Random movement pattern of fed and unfed adult Colorado potato beetles in bare-ground habitat

Authors

  • Lian-You Gui,

    1. Engineering Research Center of Wetland Agriculture in the Middle Reaches of the Yangtze River of Ministry of Education, College of Agriculture, Yangtze University, Hubei 434025, China
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  • Gilles Boiteau,

    Corresponding author
    1. Agriculture and Agri-Food Canada, Potato Research Centre, 850 Lincoln Road, PO Box 20280, Fredericton, E3B 4Z7 Canada
      Gilles Boiteau. Tel.: +1 506 452 4878; fax: +1 506 452 3316; e-mail: gilles.boiteau@agr.gc.ca
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  • Bruce G. Colpitts,

    1. Department of Electrical and Computer Engineering, University of New Brunswick, 15 Dineen Drive, Fredericton, E3B 5A3, Canada
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  • Pamela MacKinley,

    1. Agriculture and Agri-Food Canada, Potato Research Centre, 850 Lincoln Road, PO Box 20280, Fredericton, E3B 4Z7 Canada
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  • Peter C. McCarthy

    1. Natural Resources Canada, Atlantic Forestry Centre, PO Box 4000, Fredericton, E3B 5P7, Canada
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Gilles Boiteau. Tel.: +1 506 452 4878; fax: +1 506 452 3316; e-mail: gilles.boiteau@agr.gc.ca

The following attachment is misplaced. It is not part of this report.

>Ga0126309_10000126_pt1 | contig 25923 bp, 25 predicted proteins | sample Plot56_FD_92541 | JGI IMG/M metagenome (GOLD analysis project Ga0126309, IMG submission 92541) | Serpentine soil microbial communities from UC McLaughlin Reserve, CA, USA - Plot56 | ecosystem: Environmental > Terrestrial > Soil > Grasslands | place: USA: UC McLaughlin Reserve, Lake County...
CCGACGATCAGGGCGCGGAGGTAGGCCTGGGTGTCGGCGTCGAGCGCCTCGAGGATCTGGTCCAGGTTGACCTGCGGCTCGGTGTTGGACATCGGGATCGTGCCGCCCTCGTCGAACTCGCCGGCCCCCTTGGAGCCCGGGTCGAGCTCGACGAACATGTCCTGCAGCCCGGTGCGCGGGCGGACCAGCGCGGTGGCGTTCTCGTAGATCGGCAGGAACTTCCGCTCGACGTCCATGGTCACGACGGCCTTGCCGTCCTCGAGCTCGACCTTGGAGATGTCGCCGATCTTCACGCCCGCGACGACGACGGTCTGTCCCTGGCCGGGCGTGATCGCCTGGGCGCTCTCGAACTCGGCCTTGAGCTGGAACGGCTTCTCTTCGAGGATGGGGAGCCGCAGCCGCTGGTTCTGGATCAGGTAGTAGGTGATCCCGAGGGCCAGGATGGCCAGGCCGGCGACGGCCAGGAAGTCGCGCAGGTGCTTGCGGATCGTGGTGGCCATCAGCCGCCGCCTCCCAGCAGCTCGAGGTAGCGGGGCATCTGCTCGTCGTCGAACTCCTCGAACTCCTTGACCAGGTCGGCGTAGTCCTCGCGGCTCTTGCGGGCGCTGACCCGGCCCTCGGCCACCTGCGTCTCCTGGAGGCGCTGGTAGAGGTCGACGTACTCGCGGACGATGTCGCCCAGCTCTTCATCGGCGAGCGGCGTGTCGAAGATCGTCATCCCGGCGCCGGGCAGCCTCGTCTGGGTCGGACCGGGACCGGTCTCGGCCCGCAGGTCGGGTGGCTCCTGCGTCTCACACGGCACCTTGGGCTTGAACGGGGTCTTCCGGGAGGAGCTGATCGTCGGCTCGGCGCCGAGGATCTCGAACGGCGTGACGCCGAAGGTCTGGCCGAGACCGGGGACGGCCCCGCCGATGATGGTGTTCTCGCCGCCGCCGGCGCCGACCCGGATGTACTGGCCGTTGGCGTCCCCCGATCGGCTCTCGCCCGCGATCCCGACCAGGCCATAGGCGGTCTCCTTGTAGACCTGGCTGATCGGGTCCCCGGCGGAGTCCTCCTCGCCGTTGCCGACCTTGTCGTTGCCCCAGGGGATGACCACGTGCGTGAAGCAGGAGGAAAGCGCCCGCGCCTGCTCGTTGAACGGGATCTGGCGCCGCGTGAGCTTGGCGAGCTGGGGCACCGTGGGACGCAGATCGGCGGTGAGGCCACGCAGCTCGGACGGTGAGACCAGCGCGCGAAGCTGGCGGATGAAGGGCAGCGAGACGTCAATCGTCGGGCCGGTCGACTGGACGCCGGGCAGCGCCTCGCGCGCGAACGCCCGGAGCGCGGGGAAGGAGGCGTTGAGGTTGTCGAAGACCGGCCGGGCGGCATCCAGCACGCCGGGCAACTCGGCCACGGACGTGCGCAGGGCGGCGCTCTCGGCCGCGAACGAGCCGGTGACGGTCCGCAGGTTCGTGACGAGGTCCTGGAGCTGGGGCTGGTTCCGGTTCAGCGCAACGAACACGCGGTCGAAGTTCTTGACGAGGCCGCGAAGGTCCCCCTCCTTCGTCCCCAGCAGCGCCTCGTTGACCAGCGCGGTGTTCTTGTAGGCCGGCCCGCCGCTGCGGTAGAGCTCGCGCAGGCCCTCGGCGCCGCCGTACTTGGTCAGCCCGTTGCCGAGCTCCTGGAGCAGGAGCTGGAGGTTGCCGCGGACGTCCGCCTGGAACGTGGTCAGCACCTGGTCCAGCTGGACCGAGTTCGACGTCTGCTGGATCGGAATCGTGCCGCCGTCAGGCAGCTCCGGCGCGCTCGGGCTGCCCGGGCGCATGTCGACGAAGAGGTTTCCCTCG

Abstract

  • 1Although the successful management of the Colorado potato beetle Leptinotarsa decemlineata (Say) depends on the prevention of its dispersal, its walking pattern in the landscape remains poorly understood. In the present study, post-diapause, early summer, late summer and colony adult beetles, both fed and unfed before release, were tracked with a harmonic radar to establish their walking movement pattern in a bare-ground field.
  • 2The random walk model successfully described the dispersal of all beetle types, whether fed or unfed.
  • 3The diverse life history of this species was manifested by an increased distance travelled and deviations of individual paths from the random model. Starved post-diapause beetles travelled furthest and individual paths deviating from random were both local and directed, probably aiming to maximize opportunities for host colonization. Starved early summer beetles also travelled further than fed beetles but relied more on random movement to disperse in the habitat. Starving had little impact on the distance travelled or the path deviations of late summer beetles that are searching for overwintering site rather than hosts.
  • 4The increased displacement of starving beetles over fed beetles corresponded with an increased walking step and index of straightness.
  • 5The impact of starvation on travel distance was greater than expected from laboratory tests.
  • 6In conclusion, the results obtained in the present study suggest a random walking pattern to search arable land until host volatile or visual impulses trigger a more directed walk or flight.

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